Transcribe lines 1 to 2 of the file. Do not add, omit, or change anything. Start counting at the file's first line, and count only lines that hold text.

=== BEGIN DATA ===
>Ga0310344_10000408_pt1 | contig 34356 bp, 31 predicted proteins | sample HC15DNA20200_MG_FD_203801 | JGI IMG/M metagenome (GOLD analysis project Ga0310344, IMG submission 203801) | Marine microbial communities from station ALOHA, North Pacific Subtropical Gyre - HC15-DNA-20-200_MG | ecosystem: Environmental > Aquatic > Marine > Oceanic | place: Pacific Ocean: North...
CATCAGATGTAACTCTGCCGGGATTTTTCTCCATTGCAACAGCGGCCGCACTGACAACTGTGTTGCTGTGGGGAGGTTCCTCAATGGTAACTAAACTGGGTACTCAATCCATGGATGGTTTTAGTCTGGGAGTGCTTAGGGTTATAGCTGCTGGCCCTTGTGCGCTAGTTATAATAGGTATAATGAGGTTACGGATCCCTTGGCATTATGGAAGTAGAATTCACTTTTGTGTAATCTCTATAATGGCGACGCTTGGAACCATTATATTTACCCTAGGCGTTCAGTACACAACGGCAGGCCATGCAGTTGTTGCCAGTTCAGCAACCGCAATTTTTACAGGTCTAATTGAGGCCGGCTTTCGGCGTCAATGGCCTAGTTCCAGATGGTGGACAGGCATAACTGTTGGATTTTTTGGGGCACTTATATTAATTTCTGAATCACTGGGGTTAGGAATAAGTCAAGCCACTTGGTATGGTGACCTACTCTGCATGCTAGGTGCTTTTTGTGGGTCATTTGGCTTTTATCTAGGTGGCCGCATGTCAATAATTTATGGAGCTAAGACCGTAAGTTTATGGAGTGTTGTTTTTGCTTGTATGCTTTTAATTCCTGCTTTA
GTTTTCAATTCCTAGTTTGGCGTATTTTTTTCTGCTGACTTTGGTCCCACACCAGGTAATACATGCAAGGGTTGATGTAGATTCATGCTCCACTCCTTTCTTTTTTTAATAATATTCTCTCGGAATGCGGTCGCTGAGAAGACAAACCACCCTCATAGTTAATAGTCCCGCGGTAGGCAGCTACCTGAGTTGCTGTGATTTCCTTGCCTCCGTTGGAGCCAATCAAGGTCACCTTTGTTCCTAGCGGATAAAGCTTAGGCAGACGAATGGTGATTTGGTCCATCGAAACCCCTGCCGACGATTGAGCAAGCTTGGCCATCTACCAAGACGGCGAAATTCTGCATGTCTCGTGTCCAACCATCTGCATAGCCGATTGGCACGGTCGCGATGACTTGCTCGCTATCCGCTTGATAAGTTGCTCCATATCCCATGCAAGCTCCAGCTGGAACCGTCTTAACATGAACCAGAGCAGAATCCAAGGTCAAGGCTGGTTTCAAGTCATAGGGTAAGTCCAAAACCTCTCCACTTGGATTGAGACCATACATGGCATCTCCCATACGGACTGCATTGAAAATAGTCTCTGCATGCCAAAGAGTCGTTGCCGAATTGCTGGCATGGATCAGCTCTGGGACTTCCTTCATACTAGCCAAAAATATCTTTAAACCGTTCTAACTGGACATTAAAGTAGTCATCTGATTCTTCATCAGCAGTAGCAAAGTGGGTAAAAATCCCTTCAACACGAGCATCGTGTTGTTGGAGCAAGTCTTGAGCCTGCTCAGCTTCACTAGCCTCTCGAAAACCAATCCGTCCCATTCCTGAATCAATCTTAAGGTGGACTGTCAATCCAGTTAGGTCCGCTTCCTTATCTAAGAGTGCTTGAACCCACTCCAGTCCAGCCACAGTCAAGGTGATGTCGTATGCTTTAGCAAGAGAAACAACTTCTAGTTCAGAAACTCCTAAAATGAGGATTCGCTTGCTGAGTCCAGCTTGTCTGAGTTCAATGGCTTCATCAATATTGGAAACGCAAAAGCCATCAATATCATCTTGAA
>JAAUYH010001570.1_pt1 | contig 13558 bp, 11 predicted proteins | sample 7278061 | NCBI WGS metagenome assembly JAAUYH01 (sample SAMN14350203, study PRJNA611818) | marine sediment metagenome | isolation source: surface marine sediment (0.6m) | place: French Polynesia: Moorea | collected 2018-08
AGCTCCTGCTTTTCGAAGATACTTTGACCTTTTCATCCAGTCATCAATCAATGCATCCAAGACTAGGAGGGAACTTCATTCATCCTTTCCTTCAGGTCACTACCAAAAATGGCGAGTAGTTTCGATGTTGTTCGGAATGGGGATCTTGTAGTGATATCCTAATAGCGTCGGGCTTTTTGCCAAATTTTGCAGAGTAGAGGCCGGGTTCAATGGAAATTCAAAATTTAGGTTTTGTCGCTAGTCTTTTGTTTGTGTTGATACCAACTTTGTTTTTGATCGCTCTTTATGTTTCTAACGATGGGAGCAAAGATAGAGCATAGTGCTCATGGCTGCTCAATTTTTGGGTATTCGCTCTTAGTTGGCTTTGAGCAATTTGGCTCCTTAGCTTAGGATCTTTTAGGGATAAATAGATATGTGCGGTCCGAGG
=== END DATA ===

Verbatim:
>Ga0310344_10000408_pt1 | contig 34356 bp, 31 predicted proteins | sample HC15DNA20200_MG_FD_203801 | JGI IMG/M metagenome (GOLD analysis project Ga0310344, IMG submission 203801) | Marine microbial communities from station ALOHA, North Pacific Subtropical Gyre - HC15-DNA-20-200_MG | ecosystem: Environmental > Aquatic > Marine > Oceanic | place: Pacific Ocean: North...
CATCAGATGTAACTCTGCCGGGATTTTTCTCCATTGCAACAGCGGCCGCACTGACAACTGTGTTGCTGTGGGGAGGTTCCTCAATGGTAACTAAACTGGGTACTCAATCCATGGATGGTTTTAGTCTGGGAGTGCTTAGGGTTATAGCTGCTGGCCCTTGTGCGCTAGTTATAATAGGTATAATGAGGTTACGGATCCCTTGGCATTATGGAAGTAGAATTCACTTTTGTGTAATCTCTATAATGGCGACGCTTGGAACCATTATATTTACCCTAGGCGTTCAGTACACAACGGCAGGCCATGCAGTTGTTGCCAGTTCAGCAACCGCAATTTTTACAGGTCTAATTGAGGCCGGCTTTCGGCGTCAATGGCCTAGTTCCAGATGGTGGACAGGCATAACTGTTGGATTTTTTGGGGCACTTATATTAATTTCTGAATCACTGGGGTTAGGAATAAGTCAAGCCACTTGGTATGGTGACCTACTCTGCATGCTAGGTGCTTTTTGTGGGTCATTTGGCTTTTATCTAGGTGGCCGCATGTCAATAATTTATGGAGCTAAGACCGTAAGTTTATGGAGTGTTGTTTTTGCTTGTATGCTTTTAATTCCTGCTTTA